By Ryan Gueningsman
DELANO, MN For the first time in 24 years, Gary Zitzloff of Delano is able to sleep at night without worrying about the sound of his pager going off.
And although he retired from the department in late October, he has literally grown up with the fire department.
“I grew up with it with my dad,” Zitzloff said of his father, Art.
Zitzloff said during his childhood, there weren’t pagers but rather “fire phones” that would ring steady until answered.
Art served more than 30 years on the department. Gary and his brother, David, both followed in their father’s footsteps.
Zitzloff has lived in Delano his entire life, and has worked as a machinist for the last 32 years at Graco in northeast Minneapolis.
It took four tries, but he stuck with it, and in October 1986, Zitzloff was appointed to the Delano Fire Department.
“They were more selective,” Zitzloff said. “They wanted people who lived in town. I had tried since we got married in 1980. I replaced Joe Hayes, who retired. They were doing medicals and really wanted to get into the medical part. I always said if I didn’t make it at Graco, I’d go to school for paramedic.”
Zitzloff, who lives a block away from the fire department, was confident he’d be able to make a majority of the fire calls, despite working away from town. His parents lived right next to him and his wife, so they took the kids to help out.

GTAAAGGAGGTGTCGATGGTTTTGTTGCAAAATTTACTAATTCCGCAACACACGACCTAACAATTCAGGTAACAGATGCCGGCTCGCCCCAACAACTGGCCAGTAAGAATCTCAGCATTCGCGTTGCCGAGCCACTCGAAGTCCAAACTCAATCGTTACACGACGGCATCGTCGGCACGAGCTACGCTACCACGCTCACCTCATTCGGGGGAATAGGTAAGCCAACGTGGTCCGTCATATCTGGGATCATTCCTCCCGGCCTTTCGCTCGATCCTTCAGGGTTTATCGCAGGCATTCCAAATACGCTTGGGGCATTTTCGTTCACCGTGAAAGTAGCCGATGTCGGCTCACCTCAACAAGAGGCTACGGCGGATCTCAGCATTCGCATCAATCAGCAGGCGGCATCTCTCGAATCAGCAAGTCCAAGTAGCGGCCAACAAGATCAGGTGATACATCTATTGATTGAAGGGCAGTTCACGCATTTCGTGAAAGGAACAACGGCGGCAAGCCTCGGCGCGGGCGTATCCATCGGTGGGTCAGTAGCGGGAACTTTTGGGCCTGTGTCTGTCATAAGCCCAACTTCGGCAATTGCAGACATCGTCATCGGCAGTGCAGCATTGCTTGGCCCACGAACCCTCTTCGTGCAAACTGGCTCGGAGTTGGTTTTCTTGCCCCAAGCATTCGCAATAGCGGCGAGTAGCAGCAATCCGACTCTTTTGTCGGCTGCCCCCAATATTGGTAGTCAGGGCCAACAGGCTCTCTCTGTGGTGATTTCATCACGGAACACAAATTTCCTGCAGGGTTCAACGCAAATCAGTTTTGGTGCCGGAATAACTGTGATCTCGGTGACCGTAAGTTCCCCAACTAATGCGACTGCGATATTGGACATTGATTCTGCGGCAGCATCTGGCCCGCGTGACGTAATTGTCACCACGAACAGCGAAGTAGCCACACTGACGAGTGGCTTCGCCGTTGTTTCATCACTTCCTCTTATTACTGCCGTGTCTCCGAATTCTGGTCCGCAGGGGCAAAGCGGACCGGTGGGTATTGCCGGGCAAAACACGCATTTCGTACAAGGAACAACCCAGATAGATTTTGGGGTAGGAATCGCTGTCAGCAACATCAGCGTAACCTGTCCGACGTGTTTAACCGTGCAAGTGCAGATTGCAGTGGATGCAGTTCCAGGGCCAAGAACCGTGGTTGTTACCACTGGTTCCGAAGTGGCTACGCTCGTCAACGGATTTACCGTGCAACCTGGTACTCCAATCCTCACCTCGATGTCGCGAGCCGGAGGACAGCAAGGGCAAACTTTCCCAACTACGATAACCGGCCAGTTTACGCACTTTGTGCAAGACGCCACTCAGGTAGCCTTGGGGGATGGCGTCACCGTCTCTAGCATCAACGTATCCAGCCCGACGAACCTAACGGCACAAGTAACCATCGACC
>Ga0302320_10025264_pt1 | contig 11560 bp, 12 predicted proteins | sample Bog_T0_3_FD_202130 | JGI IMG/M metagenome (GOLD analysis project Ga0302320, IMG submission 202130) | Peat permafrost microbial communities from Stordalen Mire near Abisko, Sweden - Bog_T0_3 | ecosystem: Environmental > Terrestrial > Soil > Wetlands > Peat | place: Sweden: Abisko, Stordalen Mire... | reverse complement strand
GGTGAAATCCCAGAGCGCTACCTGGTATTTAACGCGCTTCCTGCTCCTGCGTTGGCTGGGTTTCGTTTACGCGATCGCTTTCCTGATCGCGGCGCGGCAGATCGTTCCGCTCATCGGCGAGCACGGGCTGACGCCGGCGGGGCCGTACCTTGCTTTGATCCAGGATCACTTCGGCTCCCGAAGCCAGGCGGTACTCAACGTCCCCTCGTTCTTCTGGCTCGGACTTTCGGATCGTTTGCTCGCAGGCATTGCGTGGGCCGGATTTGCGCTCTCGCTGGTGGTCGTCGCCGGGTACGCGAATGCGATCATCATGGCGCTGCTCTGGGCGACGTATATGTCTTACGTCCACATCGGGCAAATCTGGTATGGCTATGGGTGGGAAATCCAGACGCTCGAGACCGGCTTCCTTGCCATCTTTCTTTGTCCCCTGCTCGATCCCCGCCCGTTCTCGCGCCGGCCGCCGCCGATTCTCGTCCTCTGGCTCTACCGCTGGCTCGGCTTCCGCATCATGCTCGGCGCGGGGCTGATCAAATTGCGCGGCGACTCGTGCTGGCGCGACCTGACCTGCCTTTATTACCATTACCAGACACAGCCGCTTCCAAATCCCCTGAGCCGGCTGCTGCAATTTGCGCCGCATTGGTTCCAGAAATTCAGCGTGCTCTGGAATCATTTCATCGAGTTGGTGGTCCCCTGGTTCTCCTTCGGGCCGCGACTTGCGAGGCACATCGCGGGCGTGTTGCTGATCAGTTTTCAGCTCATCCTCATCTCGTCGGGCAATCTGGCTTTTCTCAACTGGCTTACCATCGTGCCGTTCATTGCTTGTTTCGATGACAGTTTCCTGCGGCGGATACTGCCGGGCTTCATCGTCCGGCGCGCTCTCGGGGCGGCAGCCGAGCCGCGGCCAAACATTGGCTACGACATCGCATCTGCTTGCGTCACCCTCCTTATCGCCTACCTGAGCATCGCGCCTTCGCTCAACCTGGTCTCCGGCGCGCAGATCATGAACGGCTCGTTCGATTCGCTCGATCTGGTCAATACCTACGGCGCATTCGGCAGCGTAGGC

“We had three kids and didn’t travel much then,” Zitzloff added. “I was pretty gung-ho. I wasn’t home a whole lot.”
He recalls riding to Waconia with Dan Anger for first responder training twice a week, and said the rest of his training with the department was “on-the-job.”
Zitzloff also recalled the equipment when he first started with the department, including the gear the firefighters used, and the trucks.
“The rescue truck was donated by the Lions and was an old bread van. One of the tankers was (former assistant fire chief Jim) Janikula’s old milk truck, and we bought one of our grass rigs from Emery Tree Service,” Zitzloff said. “The trucks have changed a lot.”
Despite the changes made to equipment over the years, one thing that has remained consistent are the calls.
However, Zitzloff said the volume of calls now is higher than when he first joined the department, and a majority of them are medical-related.
“You get some bad calls you don’t talk a lot about,” Zitzloff said, adding that firefighters look at it as “doing a job” when they are on the scene.
“Thank God for my wife she’s the rock there,” Zitzloff said. “A lot of these people I know. I grew up with some of them and their kids. It stays in your mind. Time heals it and you try to learn a little bit from it. It’s an emotional thing people are going to die.”
One thing his brother, David, told him has stuck with him for all these years.
“David said it’s an accident there is nothing you can do on it. You can try to prevent it, but you have to deal with it. We’re there to help take care of it or at least make it a little better, or at least provide a little closure on the scene,” Zitzloff said.
He said medical calls involving children are probably the toughest.